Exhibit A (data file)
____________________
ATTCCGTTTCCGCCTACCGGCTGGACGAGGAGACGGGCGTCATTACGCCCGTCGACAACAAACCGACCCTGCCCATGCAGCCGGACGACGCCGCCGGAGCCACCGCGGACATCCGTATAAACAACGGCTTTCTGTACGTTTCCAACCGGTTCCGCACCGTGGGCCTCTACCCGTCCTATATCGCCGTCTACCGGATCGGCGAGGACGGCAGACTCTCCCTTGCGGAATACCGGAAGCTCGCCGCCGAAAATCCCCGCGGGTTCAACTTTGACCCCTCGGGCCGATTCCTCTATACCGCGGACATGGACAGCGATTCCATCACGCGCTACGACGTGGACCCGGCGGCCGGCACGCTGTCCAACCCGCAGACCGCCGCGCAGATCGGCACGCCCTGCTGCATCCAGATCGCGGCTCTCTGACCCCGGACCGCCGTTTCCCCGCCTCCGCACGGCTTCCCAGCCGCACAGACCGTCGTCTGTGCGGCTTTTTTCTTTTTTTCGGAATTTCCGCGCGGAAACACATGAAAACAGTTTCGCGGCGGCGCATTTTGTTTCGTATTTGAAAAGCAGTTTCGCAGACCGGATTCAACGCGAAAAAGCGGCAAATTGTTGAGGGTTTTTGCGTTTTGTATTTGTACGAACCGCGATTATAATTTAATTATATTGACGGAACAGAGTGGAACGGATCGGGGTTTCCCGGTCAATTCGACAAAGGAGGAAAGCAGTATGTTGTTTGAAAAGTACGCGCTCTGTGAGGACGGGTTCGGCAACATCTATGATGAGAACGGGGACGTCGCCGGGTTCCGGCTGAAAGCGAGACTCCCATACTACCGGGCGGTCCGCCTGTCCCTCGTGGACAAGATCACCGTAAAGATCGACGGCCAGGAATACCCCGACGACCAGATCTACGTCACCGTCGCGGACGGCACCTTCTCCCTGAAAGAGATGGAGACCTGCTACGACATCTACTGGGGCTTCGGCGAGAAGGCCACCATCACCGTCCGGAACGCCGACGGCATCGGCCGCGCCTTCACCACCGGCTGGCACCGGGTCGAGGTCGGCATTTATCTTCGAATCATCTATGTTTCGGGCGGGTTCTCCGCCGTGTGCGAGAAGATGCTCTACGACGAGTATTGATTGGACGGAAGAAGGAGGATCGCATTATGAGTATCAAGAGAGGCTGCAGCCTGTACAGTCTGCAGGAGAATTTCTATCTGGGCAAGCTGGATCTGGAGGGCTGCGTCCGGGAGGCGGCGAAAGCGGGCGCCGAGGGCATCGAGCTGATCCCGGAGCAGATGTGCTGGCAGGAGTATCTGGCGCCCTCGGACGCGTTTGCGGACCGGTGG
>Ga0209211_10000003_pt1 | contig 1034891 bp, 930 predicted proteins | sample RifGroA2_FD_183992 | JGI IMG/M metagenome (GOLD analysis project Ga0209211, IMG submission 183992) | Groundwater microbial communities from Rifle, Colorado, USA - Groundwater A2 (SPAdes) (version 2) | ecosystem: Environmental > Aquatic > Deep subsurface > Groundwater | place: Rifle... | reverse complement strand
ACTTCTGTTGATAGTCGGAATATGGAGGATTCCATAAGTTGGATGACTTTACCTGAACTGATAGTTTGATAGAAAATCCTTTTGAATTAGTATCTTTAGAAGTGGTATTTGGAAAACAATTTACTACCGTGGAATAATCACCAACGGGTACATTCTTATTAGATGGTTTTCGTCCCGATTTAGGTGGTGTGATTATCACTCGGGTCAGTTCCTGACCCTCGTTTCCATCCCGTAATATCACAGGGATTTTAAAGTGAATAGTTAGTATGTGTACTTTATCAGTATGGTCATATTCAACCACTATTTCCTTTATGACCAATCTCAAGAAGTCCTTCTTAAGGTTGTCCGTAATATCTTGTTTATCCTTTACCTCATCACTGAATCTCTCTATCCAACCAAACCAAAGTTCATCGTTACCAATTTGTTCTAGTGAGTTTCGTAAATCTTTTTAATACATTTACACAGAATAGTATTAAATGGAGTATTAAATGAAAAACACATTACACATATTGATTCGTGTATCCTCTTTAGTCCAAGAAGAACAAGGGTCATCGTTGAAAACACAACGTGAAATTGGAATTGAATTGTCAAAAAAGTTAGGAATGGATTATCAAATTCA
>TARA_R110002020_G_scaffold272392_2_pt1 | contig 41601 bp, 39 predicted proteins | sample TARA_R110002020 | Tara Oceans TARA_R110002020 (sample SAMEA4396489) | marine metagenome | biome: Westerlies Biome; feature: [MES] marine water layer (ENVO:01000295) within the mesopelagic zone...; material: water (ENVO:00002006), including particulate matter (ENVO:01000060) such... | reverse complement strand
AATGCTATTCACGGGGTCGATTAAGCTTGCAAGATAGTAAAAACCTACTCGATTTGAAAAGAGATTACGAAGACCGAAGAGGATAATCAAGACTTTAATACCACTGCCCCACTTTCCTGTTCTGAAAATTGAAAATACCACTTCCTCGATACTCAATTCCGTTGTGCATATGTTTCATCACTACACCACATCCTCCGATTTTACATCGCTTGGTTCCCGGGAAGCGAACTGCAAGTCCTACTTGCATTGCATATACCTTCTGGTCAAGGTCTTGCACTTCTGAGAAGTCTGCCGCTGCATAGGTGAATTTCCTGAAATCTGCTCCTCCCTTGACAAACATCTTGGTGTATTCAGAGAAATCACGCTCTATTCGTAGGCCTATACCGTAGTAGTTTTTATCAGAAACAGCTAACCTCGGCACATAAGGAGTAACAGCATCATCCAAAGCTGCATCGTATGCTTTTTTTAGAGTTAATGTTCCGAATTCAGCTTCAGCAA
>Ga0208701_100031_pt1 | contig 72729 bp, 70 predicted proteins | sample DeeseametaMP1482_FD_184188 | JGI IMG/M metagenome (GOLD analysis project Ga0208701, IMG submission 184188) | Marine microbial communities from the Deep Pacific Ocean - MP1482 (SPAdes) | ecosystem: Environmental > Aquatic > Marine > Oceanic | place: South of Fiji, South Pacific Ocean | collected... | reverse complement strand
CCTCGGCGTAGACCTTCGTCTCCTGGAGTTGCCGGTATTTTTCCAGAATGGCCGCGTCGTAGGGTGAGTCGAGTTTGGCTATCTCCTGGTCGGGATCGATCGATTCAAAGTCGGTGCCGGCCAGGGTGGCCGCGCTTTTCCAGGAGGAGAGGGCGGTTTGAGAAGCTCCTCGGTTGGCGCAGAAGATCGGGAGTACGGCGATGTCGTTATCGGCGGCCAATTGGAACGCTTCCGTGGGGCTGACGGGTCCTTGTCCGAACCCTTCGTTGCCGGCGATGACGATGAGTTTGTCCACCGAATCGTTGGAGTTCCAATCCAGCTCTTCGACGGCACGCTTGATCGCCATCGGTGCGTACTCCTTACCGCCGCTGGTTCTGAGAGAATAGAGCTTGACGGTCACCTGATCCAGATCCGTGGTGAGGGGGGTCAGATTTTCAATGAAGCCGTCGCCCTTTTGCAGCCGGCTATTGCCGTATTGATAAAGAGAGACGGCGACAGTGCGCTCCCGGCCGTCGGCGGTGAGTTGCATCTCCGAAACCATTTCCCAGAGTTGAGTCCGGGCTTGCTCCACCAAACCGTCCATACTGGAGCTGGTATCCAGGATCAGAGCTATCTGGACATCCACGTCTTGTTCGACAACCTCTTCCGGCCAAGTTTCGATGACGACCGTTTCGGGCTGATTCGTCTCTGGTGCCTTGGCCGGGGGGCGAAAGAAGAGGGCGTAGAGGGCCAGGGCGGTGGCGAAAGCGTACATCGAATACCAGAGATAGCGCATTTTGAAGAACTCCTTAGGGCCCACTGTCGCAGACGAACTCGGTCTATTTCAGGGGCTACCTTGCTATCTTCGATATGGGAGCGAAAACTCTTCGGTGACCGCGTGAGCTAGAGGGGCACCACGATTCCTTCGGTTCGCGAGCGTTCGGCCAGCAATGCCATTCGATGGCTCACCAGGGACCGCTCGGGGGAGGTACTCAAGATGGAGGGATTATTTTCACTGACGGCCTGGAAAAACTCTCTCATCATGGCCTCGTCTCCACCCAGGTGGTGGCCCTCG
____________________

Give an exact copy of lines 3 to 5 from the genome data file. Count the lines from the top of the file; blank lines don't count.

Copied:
ACTTCTGTTGATAGTCGGAATATGGAGGATTCCATAAGTTGGATGACTTTACCTGAACTGATAGTTTGATAGAAAATCCTTTTGAATTAGTATCTTTAGAAGTGGTATTTGGAAAACAATTTACTACCGTGGAATAATCACCAACGGGTACATTCTTATTAGATGGTTTTCGTCCCGATTTAGGTGGTGTGATTATCACTCGGGTCAGTTCCTGACCCTCGTTTCCATCCCGTAATATCACAGGGATTTTAAAGTGAATAGTTAGTATGTGTACTTTATCAGTATGGTCATATTCAACCACTATTTCCTTTATGACCAATCTCAAGAAGTCCTTCTTAAGGTTGTCCGTAATATCTTGTTTATCCTTTACCTCATCACTGAATCTCTCTATCCAACCAAACCAAAGTTCATCGTTACCAATTTGTTCTAGTGAGTTTCGTAAATCTTTTTAATACATTTACACAGAATAGTATTAAATGGAGTATTAAATGAAAAACACATTACACATATTGATTCGTGTATCCTCTTTAGTCCAAGAAGAACAAGGGTCATCGTTGAAAACACAACGTGAAATTGGAATTGAATTGTCAAAAAAGTTAGGAATGGATTATCAAATTCA
>TARA_R110002020_G_scaffold272392_2_pt1 | contig 41601 bp, 39 predicted proteins | sample TARA_R110002020 | Tara Oceans TARA_R110002020 (sample SAMEA4396489) | marine metagenome | biome: Westerlies Biome; feature: [MES] marine water layer (ENVO:01000295) within the mesopelagic zone...; material: water (ENVO:00002006), including particulate matter (ENVO:01000060) such... | reverse complement strand
AATGCTATTCACGGGGTCGATTAAGCTTGCAAGATAGTAAAAACCTACTCGATTTGAAAAGAGATTACGAAGACCGAAGAGGATAATCAAGACTTTAATACCACTGCCCCACTTTCCTGTTCTGAAAATTGAAAATACCACTTCCTCGATACTCAATTCCGTTGTGCATATGTTTCATCACTACACCACATCCTCCGATTTTACATCGCTTGGTTCCCGGGAAGCGAACTGCAAGTCCTACTTGCATTGCATATACCTTCTGGTCAAGGTCTTGCACTTCTGAGAAGTCTGCCGCTGCATAGGTGAATTTCCTGAAATCTGCTCCTCCCTTGACAAACATCTTGGTGTATTCAGAGAAATCACGCTCTATTCGTAGGCCTATACCGTAGTAGTTTTTATCAGAAACAGCTAACCTCGGCACATAAGGAGTAACAGCATCATCCAAAGCTGCATCGTATGCTTTTTTTAGAGTTAATGTTCCGAATTCAGCTTCAGCAA